A sector speaking as one

There are strong economic, ethical and ‘quality of life’ reasons to improve access to rehab services, and it's time to make the UK health and care systems more rehabilitative as a whole. 

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To bring about the necessary changes and investment in community rehabilitation, we need to work with all those with a shared agenda in making this happen.

This is why the CSP initiated a Community Rehabilitation Alliance (CRA) – an alliance of approximately 50 charities and professional bodies who are all committed to improving commissioning, planning and delivery of rehabilitation. The priorities are:

  • to gain political commitment to delivering universal access to rehabilitation to meet needs
  • to improve the quality of rehabilitation through new models, better data collection, planning, commissioning and delivery of services

The rehabilitation issue

There is a strong and growing demand for quality rehabilitation. This is caused by improved mortality rates for many acute conditions and more people living longer with one or more long-term conditions. The demand for rehabilitation services is not currently being fully met, and this has got worse since the pandemic.

While there are excellent examples of rehabilitation services, they are not consistently available. Services are often not joined up between acute, residential and home settings, so people can easily be lost in the system. 

Where people can access services, they often have to wait too long, making rehabilitation more difficult or less effective.

There is also poor awareness of the benefits of rehabilitation among the public, healthcare professionals and commissioners.

The rehabilitation imperative

Rehabilitation enables people to regain life skills, return to work, maintain mobility and manage symptoms. It can slow disease progression and optimise the effectiveness of treatments. It is also critical to prevention. It can reduce fragility fractures, the risk of falls and the development of long-term conditions. All of which helps to prevent readmission to acute services, reduces social care needs and helps to prevent disability, with its impact on people’s mental and physical health.

The imperatives for improved rehab services can be classified as:

  • Quality of life – as a society we have made significant medical advances in life-preserving treatments. We now need to place as much focus on quality of life.
  • Economic – quality rehabilitation reduces demand on the most costly and intensive parts of health and social care systems, and supports people and their carers to participate economically in society. Quality rehabilitation requires investment and solutions that are creative, responsive and evidence-based to make the health and social care system more sustainable.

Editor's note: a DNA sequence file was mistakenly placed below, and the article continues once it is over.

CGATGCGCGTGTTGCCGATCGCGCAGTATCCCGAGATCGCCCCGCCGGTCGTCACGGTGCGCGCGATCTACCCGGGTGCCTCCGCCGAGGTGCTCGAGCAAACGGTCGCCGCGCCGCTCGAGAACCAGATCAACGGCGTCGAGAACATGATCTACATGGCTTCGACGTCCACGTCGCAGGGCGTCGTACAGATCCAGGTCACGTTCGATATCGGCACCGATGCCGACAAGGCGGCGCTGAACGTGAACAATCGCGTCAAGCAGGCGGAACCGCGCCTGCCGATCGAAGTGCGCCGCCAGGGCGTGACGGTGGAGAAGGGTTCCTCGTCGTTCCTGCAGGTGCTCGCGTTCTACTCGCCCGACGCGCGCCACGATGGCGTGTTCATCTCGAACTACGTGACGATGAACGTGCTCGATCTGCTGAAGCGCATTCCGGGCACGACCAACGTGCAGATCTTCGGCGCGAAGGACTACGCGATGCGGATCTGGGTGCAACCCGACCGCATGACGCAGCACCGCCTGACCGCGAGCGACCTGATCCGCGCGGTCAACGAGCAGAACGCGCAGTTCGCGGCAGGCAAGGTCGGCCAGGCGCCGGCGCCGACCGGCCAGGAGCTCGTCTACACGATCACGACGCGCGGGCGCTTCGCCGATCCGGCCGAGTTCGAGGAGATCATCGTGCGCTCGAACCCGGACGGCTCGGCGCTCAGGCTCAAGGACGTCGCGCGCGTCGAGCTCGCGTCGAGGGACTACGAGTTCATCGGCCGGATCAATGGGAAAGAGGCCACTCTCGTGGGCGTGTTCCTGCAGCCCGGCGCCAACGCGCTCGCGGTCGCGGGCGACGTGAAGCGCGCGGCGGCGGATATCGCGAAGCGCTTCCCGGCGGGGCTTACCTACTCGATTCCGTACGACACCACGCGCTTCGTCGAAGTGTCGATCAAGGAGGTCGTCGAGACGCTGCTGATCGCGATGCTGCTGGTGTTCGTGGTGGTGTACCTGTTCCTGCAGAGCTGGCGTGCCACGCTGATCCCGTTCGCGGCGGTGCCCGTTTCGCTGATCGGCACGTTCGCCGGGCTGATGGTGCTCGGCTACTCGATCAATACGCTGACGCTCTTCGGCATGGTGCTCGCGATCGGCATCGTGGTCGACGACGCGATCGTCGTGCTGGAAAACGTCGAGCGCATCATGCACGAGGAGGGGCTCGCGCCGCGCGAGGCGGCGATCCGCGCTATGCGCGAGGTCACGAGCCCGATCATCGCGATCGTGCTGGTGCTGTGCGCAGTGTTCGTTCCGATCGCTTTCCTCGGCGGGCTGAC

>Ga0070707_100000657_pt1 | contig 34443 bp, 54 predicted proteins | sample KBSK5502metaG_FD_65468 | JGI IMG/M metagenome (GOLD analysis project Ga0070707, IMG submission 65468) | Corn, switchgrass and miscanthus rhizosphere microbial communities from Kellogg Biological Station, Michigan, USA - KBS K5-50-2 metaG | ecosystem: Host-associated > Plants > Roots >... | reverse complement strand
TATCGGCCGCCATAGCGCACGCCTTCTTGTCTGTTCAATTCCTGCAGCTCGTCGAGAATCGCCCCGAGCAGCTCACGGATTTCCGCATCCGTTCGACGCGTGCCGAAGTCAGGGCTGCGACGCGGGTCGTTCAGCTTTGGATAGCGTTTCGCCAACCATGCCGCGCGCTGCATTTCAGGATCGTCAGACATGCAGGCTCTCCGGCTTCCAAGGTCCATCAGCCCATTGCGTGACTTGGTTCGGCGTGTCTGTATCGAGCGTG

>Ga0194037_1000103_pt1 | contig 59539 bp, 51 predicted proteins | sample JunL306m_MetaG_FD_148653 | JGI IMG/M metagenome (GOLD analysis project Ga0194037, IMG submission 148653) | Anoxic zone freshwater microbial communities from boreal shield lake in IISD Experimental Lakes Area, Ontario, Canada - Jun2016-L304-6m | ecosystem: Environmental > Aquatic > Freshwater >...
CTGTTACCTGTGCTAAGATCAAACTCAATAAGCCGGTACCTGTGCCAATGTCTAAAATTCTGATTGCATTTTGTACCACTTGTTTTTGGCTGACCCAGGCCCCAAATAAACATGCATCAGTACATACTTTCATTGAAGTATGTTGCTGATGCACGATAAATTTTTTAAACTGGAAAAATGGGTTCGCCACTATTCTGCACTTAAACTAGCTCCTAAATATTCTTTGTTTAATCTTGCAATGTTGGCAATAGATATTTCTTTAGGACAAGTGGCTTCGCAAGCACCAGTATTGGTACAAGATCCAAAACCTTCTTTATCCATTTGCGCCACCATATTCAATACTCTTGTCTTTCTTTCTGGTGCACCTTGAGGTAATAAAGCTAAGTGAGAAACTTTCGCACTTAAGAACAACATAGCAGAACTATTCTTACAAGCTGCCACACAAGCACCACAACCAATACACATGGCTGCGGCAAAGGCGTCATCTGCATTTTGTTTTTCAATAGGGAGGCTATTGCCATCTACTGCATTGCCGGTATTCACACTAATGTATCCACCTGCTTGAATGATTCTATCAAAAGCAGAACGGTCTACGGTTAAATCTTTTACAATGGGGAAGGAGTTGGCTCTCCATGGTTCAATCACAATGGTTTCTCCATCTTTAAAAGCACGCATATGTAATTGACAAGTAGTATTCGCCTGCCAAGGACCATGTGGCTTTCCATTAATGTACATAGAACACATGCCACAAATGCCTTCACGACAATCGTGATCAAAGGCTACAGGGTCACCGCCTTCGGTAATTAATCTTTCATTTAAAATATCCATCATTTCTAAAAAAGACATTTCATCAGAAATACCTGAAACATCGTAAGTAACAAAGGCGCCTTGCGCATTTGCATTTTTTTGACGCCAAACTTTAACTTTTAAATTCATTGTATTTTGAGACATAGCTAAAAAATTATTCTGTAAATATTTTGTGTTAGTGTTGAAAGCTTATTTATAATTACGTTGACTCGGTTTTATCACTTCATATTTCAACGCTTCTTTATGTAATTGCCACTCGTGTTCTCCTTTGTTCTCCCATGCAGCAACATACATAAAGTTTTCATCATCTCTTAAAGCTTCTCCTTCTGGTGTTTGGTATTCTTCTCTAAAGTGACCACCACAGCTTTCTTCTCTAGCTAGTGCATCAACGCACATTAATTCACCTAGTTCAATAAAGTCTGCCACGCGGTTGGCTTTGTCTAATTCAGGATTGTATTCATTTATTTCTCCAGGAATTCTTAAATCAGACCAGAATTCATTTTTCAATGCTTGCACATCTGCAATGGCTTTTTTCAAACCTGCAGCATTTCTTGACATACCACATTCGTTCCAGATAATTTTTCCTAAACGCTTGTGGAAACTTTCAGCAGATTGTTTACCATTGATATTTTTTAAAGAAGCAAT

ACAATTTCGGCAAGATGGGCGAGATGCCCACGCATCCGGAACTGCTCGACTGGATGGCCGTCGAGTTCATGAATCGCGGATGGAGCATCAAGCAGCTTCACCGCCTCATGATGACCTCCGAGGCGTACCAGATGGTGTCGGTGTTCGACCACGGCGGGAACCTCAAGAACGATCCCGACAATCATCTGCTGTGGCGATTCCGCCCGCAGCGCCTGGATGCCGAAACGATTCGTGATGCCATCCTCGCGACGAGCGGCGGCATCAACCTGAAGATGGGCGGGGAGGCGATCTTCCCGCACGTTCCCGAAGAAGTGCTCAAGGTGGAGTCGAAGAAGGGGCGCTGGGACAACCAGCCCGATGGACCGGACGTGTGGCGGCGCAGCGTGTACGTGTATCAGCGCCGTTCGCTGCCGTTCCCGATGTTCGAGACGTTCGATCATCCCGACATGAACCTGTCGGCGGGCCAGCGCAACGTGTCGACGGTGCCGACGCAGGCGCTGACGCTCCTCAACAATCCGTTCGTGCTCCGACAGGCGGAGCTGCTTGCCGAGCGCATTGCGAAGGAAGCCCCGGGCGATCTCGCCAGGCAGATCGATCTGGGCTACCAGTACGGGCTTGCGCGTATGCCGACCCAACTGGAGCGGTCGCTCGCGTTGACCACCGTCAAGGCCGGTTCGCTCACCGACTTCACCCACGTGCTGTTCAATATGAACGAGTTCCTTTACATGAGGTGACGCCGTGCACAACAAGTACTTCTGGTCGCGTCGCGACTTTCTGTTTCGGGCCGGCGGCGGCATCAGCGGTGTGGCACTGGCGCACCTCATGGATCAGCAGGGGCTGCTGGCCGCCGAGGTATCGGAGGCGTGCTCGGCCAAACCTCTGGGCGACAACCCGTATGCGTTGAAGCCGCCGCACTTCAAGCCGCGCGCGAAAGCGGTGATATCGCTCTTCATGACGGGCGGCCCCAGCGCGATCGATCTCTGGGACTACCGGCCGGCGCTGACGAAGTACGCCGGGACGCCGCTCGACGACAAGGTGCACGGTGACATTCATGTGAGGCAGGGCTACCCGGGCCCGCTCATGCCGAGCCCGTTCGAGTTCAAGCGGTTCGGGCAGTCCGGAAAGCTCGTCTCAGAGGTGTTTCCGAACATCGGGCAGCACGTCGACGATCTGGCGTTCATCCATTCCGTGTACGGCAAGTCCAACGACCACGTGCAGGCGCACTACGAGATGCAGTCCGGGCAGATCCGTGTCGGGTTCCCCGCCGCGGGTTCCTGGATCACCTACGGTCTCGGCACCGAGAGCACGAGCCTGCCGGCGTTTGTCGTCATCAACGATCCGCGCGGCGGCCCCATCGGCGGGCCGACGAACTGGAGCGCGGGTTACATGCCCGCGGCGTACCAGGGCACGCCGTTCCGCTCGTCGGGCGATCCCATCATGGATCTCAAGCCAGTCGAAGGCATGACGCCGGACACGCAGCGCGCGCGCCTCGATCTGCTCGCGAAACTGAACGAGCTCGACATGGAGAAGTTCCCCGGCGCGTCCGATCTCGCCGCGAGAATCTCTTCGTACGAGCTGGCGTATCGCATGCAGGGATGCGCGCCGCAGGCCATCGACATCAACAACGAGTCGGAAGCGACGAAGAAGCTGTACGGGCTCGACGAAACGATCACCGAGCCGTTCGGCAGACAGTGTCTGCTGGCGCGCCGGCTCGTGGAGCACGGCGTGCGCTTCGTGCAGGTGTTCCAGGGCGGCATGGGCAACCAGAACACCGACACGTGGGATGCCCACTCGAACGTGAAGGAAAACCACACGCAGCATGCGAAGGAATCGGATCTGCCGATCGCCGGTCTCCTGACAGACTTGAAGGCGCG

• Ethical – people have a right to rehabilitation so that they can participate in their local communities. The failure of current health and social care systems in the UK to meet rehabilitation needs drives the cycle of disability, poverty and health inequality. This cycle needs to be broken.

    Time to act

    The World Health Organisation has identified rehabilitation as a priority for integrated healthcare systems. It must be recognised as a central tenet of healthcare alongside prevention, health promotion, medical treatment and palliative care.

    The current focus of all UK governments is to integrate care across different parts of the system, and to shift focus into primary and community services. It is time to take this opportunity and make UK health and care systems more rehabilitative as a whole.

    Covid-19 has shone a spotlight on rehabilitation. This has the potential to be a catalyst for lasting change. 

    Alliance activities 

    In the run-up to the Westminster elections in December 2019, the CRA asked candidates to support a right to rehabilitation being included in the NHS constitution and the NHS mandate in England. 

    After the elections in February 2020, we launched 'Live Well for Longer' – a report produced with alliance partners about the importance of community rehabilitation to people’s lives – and co-hosted a parliamentary event in Westminster with Sue Ryder and the Royal College of Occupational Therapists. 

    Following the start of the pandemic, the alliance has participated in NHSE’s Ageing Well programme and the Long Covid taskforce, ensuring that rehabilitation is a key consideration for both initiatives. To meet these and other rehab needs, over the past year, the CRA has called for decision makers in England to appoint a national lead on rehabilitation, to develop a national rehabilitation strategy and to prioritise investment in community rehabilitation.

    Alliances are also active on this issue in Scotland and Wales, and alliance activity is developing in Northern Ireland. As a result, the SNP, Scottish Labour and Scottish Lib Dems all included a commitment to delivering on the right to rehabilitation in Scotland in their manifestos ahead of the May 2021 elections. In Wales, rehab has been recognised as an essential service in NHS recovery plans, and the campaign secured a Senedd Covid rehab inquiry. In Northern Ireland, engagement with the CRA and all the main political parties is ongoing, focused on party manifestos ahead of Assembly elections in 2022.

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